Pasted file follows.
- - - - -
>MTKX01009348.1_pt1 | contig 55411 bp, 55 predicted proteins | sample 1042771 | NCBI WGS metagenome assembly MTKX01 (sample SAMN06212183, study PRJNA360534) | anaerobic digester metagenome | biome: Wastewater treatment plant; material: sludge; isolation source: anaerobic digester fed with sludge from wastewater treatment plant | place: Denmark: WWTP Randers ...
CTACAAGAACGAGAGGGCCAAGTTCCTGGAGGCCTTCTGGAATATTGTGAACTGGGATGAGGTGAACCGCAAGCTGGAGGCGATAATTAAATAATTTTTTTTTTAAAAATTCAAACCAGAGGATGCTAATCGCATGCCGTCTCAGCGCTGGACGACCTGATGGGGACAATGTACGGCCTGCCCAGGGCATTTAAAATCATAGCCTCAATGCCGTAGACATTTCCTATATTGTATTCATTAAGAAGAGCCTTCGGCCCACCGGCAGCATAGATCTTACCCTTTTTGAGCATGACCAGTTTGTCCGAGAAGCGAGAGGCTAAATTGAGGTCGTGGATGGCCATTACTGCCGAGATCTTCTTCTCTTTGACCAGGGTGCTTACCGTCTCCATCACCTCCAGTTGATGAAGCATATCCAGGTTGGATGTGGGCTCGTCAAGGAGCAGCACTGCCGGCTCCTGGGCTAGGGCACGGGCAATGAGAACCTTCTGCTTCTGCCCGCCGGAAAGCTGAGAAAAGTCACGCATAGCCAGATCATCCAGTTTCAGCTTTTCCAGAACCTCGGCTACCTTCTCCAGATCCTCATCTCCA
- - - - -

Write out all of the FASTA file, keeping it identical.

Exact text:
>MTKX01009348.1_pt1 | contig 55411 bp, 55 predicted proteins | sample 1042771 | NCBI WGS metagenome assembly MTKX01 (sample SAMN06212183, study PRJNA360534) | anaerobic digester metagenome | biome: Wastewater treatment plant; material: sludge; isolation source: anaerobic digester fed with sludge from wastewater treatment plant | place: Denmark: WWTP Randers ...
CTACAAGAACGAGAGGGCCAAGTTCCTGGAGGCCTTCTGGAATATTGTGAACTGGGATGAGGTGAACCGCAAGCTGGAGGCGATAATTAAATAATTTTTTTTTTAAAAATTCAAACCAGAGGATGCTAATCGCATGCCGTCTCAGCGCTGGACGACCTGATGGGGACAATGTACGGCCTGCCCAGGGCATTTAAAATCATAGCCTCAATGCCGTAGACATTTCCTATATTGTATTCATTAAGAAGAGCCTTCGGCCCACCGGCAGCATAGATCTTACCCTTTTTGAGCATGACCAGTTTGTCCGAGAAGCGAGAGGCTAAATTGAGGTCGTGGATGGCCATTACTGCCGAGATCTTCTTCTCTTTGACCAGGGTGCTTACCGTCTCCATCACCTCCAGTTGATGAAGCATATCCAGGTTGGATGTGGGCTCGTCAAGGAGCAGCACTGCCGGCTCCTGGGCTAGGGCACGGGCAATGAGAACCTTCTGCTTCTGCCCGCCGGAAAGCTGAGAAAAGTCACGCATAGCCAGATCATCCAGTTTCAGCTTTTCCAGAACCTCGGCTACCTTCTCCAGATCCTCATCTCCA